On This Day in:
1492 – The crew of the Pinta, one of Christopher Columbus' ships, mistakenly thought that they had spotted land.
1493 – Christopher Columbus left Spain with 17 ships on his second voyage to the Western Hemisphere.
1513 – The Pacific Ocean was discovered by Spanish explorer Vasco Nunez de Balboa when he crossed the Isthmus of Panama. He named the body of water the South Sea. He was truly just the first European to see the Pacific Ocean.
1690 – One of America's earliest newspapers published its first and last edition. The 'Publik Occurences Both Foreign and Domestik' was published at the London Coffee House in Boston, MA, by Benjamin Harris.
1775 – Ethan Allen was captured by the British during the American Revolutionary War. He was leading the attack on Montreal.
1789 – The first U.S. Congress adopted 12 amendments to the Constitution. Ten of the amendments became the Bill of Rights.
1847 – During the Mexican-American War, U.S. forces led by General Zachary Taylor captured Monterrey Mexico.
1882 – The first major league double header was played. It was between the Worcester and Providence teams.
1890 – The Sequoia National Park was established as a U.S.
National Park in Central California.
1890 – Mormon President Wilford Woodruff issued a Manifesto in which the practice of polygamy was renounced.
1919 – U.S. President Woodrow Wilson collapsed after a speech in Pueblo, CO. The speaking tour was in support of the Treaty of Versailles.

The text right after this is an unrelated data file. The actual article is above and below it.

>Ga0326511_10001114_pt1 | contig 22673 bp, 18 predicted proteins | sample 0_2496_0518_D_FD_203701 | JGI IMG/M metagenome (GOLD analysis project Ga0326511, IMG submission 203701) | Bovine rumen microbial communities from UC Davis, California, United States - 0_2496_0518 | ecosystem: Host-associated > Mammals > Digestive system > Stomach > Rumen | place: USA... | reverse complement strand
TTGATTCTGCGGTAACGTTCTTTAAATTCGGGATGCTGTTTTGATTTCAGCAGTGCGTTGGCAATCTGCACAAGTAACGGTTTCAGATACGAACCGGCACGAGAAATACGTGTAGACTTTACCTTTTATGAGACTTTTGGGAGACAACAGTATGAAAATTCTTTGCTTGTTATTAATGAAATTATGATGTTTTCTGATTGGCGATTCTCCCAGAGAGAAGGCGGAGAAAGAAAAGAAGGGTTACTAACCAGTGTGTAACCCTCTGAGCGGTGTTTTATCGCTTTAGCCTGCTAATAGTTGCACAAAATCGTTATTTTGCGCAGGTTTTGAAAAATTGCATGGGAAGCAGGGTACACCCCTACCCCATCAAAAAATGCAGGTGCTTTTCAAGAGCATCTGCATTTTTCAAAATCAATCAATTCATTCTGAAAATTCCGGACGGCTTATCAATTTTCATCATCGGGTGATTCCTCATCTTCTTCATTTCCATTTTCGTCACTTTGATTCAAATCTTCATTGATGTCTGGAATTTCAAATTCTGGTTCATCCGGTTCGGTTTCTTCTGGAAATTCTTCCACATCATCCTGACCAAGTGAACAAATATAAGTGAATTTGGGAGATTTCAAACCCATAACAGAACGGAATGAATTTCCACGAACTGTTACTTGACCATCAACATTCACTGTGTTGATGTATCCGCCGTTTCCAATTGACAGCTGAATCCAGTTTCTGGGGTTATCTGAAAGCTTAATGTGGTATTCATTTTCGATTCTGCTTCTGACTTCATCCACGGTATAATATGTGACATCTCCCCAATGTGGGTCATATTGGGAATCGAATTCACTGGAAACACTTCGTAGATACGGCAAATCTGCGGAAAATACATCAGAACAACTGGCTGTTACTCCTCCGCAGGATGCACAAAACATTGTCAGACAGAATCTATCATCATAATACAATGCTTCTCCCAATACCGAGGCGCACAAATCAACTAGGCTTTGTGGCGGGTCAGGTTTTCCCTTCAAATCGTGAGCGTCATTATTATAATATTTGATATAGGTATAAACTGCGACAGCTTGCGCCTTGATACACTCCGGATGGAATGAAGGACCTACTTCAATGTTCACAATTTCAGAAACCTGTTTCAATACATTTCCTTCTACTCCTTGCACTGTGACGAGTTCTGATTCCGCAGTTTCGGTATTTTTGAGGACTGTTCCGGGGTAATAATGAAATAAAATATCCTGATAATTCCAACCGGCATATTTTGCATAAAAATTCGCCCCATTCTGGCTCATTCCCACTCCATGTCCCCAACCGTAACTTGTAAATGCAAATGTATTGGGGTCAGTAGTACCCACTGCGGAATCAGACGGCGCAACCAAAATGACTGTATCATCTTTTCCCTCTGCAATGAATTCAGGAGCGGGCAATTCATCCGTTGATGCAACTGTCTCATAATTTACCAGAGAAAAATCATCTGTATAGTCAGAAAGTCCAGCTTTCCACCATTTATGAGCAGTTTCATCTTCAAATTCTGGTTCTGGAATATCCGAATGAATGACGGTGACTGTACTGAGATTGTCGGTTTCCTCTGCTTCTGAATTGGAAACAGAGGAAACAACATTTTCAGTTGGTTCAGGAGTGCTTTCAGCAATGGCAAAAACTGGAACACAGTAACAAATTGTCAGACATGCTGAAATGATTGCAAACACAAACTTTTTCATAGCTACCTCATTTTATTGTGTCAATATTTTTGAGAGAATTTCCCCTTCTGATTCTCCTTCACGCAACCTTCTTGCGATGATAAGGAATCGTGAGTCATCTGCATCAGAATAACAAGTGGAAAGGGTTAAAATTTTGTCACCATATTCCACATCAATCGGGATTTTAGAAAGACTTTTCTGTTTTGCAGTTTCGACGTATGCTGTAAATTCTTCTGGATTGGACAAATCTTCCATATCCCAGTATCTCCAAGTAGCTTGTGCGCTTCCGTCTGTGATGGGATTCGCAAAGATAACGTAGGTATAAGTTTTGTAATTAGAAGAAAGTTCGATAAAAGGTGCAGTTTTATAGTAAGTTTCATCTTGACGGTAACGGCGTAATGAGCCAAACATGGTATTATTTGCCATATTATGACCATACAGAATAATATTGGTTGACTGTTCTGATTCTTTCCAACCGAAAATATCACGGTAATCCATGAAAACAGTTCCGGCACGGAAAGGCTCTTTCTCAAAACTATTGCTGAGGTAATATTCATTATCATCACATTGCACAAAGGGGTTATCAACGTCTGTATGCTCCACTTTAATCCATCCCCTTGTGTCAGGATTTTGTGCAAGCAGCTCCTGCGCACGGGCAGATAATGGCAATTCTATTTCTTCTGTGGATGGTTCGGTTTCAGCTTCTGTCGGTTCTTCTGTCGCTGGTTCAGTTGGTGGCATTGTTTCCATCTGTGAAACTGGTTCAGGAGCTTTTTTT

1933 – Tom Mix was heard on NBC Radio for the first time. His show ran until June of 1950.
1956 – A transatlantic telephone-cable system began operation between Newfoundland and Scotland.
1957 – 300 U.S. Army troops stood guard as nine black students were escorted to class at Central High School in Little Rock, AR.
The children had been forced to withdraw 2 days earlier because of unruly white mobs.
1965 – Willie Mays, at the age of 34, became the oldest man to hit
50 home runs in a single season. He had also set the record for the youngest to hit 50 ten years earlier.
1973 – The three crewmen of Skylab II landed in the Pacific Ocean after being on the U.S. space laboratory for 59 days.
1978 – Melissa Ludtke, a writer for 'Sports Illustrated', filed a suit in U.S. District Court. The result was that Major League Baseball could not bar female writers from the locker room after the game.
1981 – Sandra Day O'Connor became the first female justice of the U.S. Supreme Court when she was sworn in as the 102nd justice. She had been nominated the previous July by U.S. President Ronald Reagan.
1983 – A Soviet military officer, Stanislav Petrov, averted a potential worldwide nuclear war. He declared a false alarm after a U.S.
attack was detected by a Soviet early warning system. It was later discovered the alarms had been set off when the satellite warning system mistakenly interpreted sunlight reflections off clouds as the presence of enemy missiles.
1986 – An 1894-S Barber Head dime was bought for $83,000 at a coin auction in California. It is one of a dozen that exist.
1987 – The booty collected from the Wydah, which sunk off Cape Cod in 1717, was auctioned off. The worth was around $400 million.
1990 – The U.N. Security Council voted to impose an air embargo against Iraq. Cuba was the only dissenting vote.
1991 – The U.N. Security Council unanimously ordered a worldwide arms embargo against Yugoslavia and all of its warring factions.
1992 – In Orlando, FL, a judge ruled in favor of 12-year-old Gregory Kingsley. He had sought a divorce from his biological parents.